One of the most high-profile flights was Endeavour / STS-61 in December 1993, in which the crew performed a set of five complicated spacewalks to repair the Hubble Space Telescope. The repairs included:

* By this time, the original concept of the shuttle as a space launch booster had pretty much faded out. There were only two launches of large spacecraft from the shuttle in 1993 and 1994, with Endeavour / STS-54 launching the NASA "TDRS-F" geostationary space-support comsat, and Discovery / STS-51 launching the experimental NASA "Advanced Communications Technology Satellite (ACTS)" using the new Orbital Sciences TOS booster. A number of smallsats were deployed as well.

The shuttle did continue to deploy free-fliers, including:

The shuttle also continued to fly international crews, including ESA astronauts from France, Germany, and Switzerland. Most significantly, Discovery / STS-60's crew included Sergei Krikalev of Russia / RKA, the first Russian to participate directly in an American space mission. His presence was to help pave the way for the upcoming shuttle-Mir missions.

* THE SHUTTLE-MIR ERA, 1995 THROUGH 1998: In 1995, the NASA space shuttle began missions to Mir, with a rendezvous flight leading to nine dockings into 1998. The US and Russian space programs had finally joined hands.



   03 FEB 95   Discovery / STS-63 launched (fly-around only)
   16 FEB 95     Progress M-25 freighter reenters
   15 FEB 95     Progress M-26 freighter launched
   14 MAR 95   Soyuz TM-21 launched (Dezhurov, Strekalov, Thagard) 
   15 MAR 95     Progress M-26 freighter reenters
   22 MAR 95   Soyuz TM-20 lands (Kondakova, Viktorenko, Polyakov)
   09 APR 95     Progress M-27 freighter launched
   20 MAY 95   Spektr Mir module launched
   23 MAY 95     Progress M-27 freighter reenters
   27 JUN 95   Atlantis / STS-71 launched (Solovyov, Budarin UP)
   07 JUL 95   Atlantis lands (Dezhurov, Strekalov, Thagard DOWN)
   20 JUL 95     Progress M-28 freighter launched
   03 SEP 95   Soyuz TM-21 launched (Gidzenko, Avdeyev, Reiter)
   04 SEP 95     Progress M-28 freighter reenters
   11 SEP 95   Soyuz TM-20 lands (Solovyov, Budarin)
   08 OCT 95     Progress M-29 freighter launched
   12 NOV 95   Atlantis / STS-74 launched 
   20 NOV 95   Atlantis lands
   18 DEC 95     Progress M-30 freighter launched
   19 DEC 95     Progress M-29 freighter reenters

   21 FEB 96   Soyuz TM-23 launched (Onufrienko, Usachyov)
   22 FEB 96     Progress M-30 freighter reenters
   29 FEB 96   Soyuz TM-22 lands (Gidzenko, Avdeyev, Reiter)
   22 MAR 96   Atlantis / STS-76 launched (Lucid UP)
   31 MAR 96   Atlantis lands
   05 MAY 96     Progress M-31 freighter launched
   23 APR 96   Priroda Mir module launched
   31 JUL 96     Progress M-32 freighter launched
   01 AUG 96     Progress M-31 freighter reenters
   17 AUG 96   Soyuz TM-24 launched (Korzun, Kaleri, Andre-Deshays)
   02 SEP 96   Soyuz TM-23 lands (Onufrienko, Usachyov, Andre-Deshays)
   16 SEP 96   Atlantis / STS-79 launched (Blaha UP)
   26 SEP 96   Atlantis lands (Lucid DOWN)
   19 NOV 96     Progress M-33 freighter launched
   20 NOV 96     Progress M-32 freighter reenters

   12 JAN 97   Atlantis / STS-81 launched (Linenger UP)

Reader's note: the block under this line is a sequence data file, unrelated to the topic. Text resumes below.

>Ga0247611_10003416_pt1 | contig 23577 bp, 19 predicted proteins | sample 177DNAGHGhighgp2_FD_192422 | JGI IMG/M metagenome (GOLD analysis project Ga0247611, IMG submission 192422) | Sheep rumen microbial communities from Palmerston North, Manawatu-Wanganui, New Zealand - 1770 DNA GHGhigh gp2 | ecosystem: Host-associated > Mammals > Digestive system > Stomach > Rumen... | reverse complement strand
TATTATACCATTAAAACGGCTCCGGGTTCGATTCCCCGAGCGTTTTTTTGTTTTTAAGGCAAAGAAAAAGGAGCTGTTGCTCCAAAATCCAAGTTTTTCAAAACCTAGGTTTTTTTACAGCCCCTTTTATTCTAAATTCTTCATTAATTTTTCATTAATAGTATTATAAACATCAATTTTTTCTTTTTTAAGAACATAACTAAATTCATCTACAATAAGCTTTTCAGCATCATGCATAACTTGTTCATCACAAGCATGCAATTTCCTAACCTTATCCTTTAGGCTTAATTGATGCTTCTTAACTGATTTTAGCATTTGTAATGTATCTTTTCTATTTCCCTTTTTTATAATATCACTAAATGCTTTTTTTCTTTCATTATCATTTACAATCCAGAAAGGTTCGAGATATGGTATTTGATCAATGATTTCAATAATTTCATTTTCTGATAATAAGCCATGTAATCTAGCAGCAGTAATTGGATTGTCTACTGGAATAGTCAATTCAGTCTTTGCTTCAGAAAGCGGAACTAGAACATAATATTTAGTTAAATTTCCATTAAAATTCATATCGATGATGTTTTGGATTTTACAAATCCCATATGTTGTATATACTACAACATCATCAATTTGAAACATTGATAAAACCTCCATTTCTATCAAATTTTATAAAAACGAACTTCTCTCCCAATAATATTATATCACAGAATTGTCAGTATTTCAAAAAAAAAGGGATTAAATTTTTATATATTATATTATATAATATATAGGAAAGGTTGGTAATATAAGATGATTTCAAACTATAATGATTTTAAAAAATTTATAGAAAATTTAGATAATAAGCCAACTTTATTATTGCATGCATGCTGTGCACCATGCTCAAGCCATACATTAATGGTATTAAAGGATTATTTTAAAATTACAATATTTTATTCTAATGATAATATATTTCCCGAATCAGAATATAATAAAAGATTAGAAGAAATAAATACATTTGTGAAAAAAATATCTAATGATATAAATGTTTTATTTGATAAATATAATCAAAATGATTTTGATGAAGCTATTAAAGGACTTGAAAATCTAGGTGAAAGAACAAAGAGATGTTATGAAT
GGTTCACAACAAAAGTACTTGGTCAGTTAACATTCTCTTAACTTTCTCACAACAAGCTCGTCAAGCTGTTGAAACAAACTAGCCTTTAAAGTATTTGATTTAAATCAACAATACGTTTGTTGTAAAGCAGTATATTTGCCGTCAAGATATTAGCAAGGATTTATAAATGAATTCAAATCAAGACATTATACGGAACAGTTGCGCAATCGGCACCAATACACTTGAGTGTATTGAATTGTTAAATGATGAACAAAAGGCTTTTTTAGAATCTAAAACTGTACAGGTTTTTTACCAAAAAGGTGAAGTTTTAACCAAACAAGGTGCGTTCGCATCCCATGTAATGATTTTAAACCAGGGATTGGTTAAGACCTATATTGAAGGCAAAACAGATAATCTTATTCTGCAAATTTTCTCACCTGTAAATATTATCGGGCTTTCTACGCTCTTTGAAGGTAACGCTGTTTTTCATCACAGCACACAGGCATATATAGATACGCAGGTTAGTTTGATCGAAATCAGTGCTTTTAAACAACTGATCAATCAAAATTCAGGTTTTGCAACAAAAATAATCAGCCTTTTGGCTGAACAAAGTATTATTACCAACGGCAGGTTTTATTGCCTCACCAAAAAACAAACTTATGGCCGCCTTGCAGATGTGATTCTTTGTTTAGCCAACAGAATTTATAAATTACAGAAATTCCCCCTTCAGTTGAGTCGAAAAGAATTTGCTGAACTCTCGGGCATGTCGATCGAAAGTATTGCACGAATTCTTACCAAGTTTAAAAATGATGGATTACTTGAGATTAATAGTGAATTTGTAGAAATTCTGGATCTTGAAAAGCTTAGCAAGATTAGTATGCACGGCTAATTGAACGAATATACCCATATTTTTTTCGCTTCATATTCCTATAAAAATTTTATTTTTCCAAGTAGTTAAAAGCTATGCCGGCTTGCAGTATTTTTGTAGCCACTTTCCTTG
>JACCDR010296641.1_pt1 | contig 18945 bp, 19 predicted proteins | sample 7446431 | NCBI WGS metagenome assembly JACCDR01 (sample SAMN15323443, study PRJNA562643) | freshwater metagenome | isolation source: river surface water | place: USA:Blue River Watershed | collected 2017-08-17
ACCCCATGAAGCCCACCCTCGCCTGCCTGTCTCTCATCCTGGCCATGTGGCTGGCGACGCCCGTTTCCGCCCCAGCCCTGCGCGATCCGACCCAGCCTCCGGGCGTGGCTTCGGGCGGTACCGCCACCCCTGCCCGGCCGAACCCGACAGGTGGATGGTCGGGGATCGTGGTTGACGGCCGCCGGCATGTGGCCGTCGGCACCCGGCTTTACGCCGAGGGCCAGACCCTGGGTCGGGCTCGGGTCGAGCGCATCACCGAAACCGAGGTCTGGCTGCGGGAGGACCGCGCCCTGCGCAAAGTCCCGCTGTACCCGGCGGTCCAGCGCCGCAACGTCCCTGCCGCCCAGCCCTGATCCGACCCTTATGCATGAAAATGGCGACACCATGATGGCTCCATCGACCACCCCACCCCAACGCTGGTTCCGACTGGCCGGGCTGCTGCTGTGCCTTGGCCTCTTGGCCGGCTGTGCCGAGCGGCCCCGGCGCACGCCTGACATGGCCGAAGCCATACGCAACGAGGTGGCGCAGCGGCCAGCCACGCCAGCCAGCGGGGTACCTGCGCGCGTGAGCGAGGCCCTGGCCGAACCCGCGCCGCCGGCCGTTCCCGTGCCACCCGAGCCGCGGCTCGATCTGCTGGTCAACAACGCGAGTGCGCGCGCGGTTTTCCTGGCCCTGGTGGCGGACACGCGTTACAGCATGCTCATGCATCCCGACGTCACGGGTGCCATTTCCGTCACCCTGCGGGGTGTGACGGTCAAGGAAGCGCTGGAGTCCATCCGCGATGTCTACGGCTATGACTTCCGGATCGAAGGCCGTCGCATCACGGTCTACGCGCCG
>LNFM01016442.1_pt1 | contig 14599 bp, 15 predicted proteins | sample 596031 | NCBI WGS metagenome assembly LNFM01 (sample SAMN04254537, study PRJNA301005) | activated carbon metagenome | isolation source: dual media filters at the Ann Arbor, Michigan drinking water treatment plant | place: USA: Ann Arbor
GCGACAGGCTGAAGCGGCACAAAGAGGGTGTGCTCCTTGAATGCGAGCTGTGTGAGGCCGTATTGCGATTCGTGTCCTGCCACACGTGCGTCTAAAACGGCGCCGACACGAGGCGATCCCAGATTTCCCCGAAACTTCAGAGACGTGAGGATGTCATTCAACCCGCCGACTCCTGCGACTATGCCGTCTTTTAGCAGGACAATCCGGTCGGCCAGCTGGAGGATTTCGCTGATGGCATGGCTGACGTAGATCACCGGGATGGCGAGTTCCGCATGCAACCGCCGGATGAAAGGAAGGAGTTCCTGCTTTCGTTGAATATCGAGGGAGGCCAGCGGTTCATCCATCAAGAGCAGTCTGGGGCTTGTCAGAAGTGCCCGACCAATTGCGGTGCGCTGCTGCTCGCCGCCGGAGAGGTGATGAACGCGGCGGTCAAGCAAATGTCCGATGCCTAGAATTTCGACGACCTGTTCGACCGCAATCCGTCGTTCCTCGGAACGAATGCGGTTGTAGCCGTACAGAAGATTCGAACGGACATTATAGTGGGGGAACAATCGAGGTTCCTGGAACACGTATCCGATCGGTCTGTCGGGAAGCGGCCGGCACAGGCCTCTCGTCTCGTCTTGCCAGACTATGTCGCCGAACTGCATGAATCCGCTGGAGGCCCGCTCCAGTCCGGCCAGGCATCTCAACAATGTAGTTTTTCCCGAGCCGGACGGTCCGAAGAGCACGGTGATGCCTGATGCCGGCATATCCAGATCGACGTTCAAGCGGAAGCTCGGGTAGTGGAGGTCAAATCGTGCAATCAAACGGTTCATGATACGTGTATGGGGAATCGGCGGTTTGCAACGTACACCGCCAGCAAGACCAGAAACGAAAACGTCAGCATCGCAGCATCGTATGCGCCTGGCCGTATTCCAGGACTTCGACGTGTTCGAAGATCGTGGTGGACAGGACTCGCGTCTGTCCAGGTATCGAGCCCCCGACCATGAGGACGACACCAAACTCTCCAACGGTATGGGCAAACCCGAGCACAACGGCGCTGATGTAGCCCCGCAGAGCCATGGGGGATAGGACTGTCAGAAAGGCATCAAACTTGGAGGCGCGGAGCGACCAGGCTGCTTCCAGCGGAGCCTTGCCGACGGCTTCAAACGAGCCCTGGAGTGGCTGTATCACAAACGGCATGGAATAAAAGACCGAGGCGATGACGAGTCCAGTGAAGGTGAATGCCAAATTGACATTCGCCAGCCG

22 JAN 97   Atlantis lands (Blaha DOWN)
   06 FEB 97     Progress M-33 freighter undocks
   10 FEB 97   Soyuz TM-25 launched (Tsibliyev, Lazutkin, Ewald)
   02 MAR 97   Soyuz TM-24 lands (Korzun, Kaleri, Ewald)
   12 MAR 97     Progress M-33 freighter reenters
   06 APR 97     Progress M-34 freighter launched
   15 MAY 97   Atlantis / STS-84 launched (Foale UP)
   24 MAY 97   Atlantis lands (Linenger DOWN)
   02 JUL 97     Progress M-34 freighter reenters
   05 JUL 97     Progress M-35 freighter launched
   05 AUG 97   Soyuz TM-26 launched (Solovyov, Vinogradov)
   14 AUG 97   Soyuz TM-25 lands (Tsibliyev, Lazutkin)
   26 SEP 97   Atlantis / STS-86 launched (Wolf UP)
   06 OCT 97   Atlantis lands (Foale DOWN)
   05 OCT 97     Progress M-36 freighter launched
   07 OCT 97     Progress M-35 freighter reenters
   17 DEC 97     Progress M-36 freighter reenters
   20 DEC 97     Progress M-37 freighter launched

   23 JAN 98   Endeavour / STS-89 launched (Thomas UP)
   29 JAN 98   Soyuz TM-27 launched (Musabayev, Budarin, Eyharts)
   31 JAN 98   Endeavour lands (Wolf DOWN)
   19 FEB 98   Soyuz TM-26 lands (Solovyov, Vinogradov, Eyharts)
   14 MAR 98     Progress M-38 freighter launched
   15 MAR 98     Progress M-37 freighter reenters
   14 MAY 98     Progress M-39 freighter launched
   15 MAY 98     Progress M-38 freighter reenters
   02 JUN 98   Discovery / STS-91 launched, final docking
   12 JUN 98   Discovery lands (Thomas DOWN)
   12 AUG 98     Progress M-39 freighter undocks
   13 AUG 98   Soyuz TM-28 launched (Padalka, Avdeyev, Baturin)
   25 AUG 98   Soyuz TM-27 lands (Musabayev, Budarin, Baturin)
   25 OCT 98     Progress M-40 freighter launched
   29 OCT 98     Progress M-39 freighter reenters

Kondakova, Viktorenko, and Polyakov were the Mir resident crew at the beginning of 1995. They were there to greet Discovery on flight STS-63 in early February, when the shuttle performed a rendezvous and fly-around of the station, though docking or crew transfer was performed. This shuttle-Mir mission was partly symbolic, but was also intended to validate rendezvous procedures.

The first Soyuz flight to Mir in 1995 was "Soyuz TM-21", which was launched on 14 March with a crew of cosmonauts Vladimir Dezhurov and Gennady Strekalov, plus NASA astronaut Norman Thagard MD, a shuttle veteran. Thagard was the first American astronaut to be launched into space on a Soviet-Russian spacecraft. He would also be the only American astronaut launched to Mir on a Soyuz. Kondakova, Viktorenko, and Polyakov returned to earth on the older Soyuz TM-20 capsule on 22 March. Polyakov had spent almost 438 continuous days in space, setting a space endurance record that still stands.